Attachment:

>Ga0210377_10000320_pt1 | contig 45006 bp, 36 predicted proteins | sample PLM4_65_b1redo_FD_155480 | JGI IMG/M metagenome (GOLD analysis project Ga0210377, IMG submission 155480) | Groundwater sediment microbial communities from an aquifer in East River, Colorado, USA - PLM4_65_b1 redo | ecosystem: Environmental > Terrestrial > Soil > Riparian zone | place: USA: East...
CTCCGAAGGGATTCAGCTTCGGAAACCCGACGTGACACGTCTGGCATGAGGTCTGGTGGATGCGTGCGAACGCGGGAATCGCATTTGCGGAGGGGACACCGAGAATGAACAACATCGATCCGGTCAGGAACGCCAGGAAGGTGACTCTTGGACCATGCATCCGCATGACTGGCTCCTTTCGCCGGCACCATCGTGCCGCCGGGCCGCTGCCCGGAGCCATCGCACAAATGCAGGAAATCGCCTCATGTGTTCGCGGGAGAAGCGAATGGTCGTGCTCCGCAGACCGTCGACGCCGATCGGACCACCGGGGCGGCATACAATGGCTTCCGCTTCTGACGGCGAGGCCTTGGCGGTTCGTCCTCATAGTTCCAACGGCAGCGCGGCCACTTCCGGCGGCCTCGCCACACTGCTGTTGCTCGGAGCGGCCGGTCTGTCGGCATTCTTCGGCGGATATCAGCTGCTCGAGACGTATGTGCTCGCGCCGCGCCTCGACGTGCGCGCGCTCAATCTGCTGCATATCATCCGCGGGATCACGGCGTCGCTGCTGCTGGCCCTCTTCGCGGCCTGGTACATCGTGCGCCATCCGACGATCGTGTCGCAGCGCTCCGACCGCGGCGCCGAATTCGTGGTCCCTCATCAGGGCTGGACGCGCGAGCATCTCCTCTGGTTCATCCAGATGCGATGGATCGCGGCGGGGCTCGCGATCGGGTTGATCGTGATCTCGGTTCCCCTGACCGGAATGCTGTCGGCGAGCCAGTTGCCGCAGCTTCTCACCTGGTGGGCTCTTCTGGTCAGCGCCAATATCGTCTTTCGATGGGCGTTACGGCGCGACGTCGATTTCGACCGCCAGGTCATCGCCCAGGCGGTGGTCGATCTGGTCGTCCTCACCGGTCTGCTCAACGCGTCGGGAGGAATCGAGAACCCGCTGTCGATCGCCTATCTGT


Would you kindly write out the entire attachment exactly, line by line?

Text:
>Ga0210377_10000320_pt1 | contig 45006 bp, 36 predicted proteins | sample PLM4_65_b1redo_FD_155480 | JGI IMG/M metagenome (GOLD analysis project Ga0210377, IMG submission 155480) | Groundwater sediment microbial communities from an aquifer in East River, Colorado, USA - PLM4_65_b1 redo | ecosystem: Environmental > Terrestrial > Soil > Riparian zone | place: USA: East...
CTCCGAAGGGATTCAGCTTCGGAAACCCGACGTGACACGTCTGGCATGAGGTCTGGTGGATGCGTGCGAACGCGGGAATCGCATTTGCGGAGGGGACACCGAGAATGAACAACATCGATCCGGTCAGGAACGCCAGGAAGGTGACTCTTGGACCATGCATCCGCATGACTGGCTCCTTTCGCCGGCACCATCGTGCCGCCGGGCCGCTGCCCGGAGCCATCGCACAAATGCAGGAAATCGCCTCATGTGTTCGCGGGAGAAGCGAATGGTCGTGCTCCGCAGACCGTCGACGCCGATCGGACCACCGGGGCGGCATACAATGGCTTCCGCTTCTGACGGCGAGGCCTTGGCGGTTCGTCCTCATAGTTCCAACGGCAGCGCGGCCACTTCCGGCGGCCTCGCCACACTGCTGTTGCTCGGAGCGGCCGGTCTGTCGGCATTCTTCGGCGGATATCAGCTGCTCGAGACGTATGTGCTCGCGCCGCGCCTCGACGTGCGCGCGCTCAATCTGCTGCATATCATCCGCGGGATCACGGCGTCGCTGCTGCTGGCCCTCTTCGCGGCCTGGTACATCGTGCGCCATCCGACGATCGTGTCGCAGCGCTCCGACCGCGGCGCCGAATTCGTGGTCCCTCATCAGGGCTGGACGCGCGAGCATCTCCTCTGGTTCATCCAGATGCGATGGATCGCGGCGGGGCTCGCGATCGGGTTGATCGTGATCTCGGTTCCCCTGACCGGAATGCTGTCGGCGAGCCAGTTGCCGCAGCTTCTCACCTGGTGGGCTCTTCTGGTCAGCGCCAATATCGTCTTTCGATGGGCGTTACGGCGCGACGTCGATTTCGACCGCCAGGTCATCGCCCAGGCGGTGGTCGATCTGGTCGTCCTCACCGGTCTGCTCAACGCGTCGGGAGGAATCGAGAACCCGCTGTCGATCGCCTATCTGT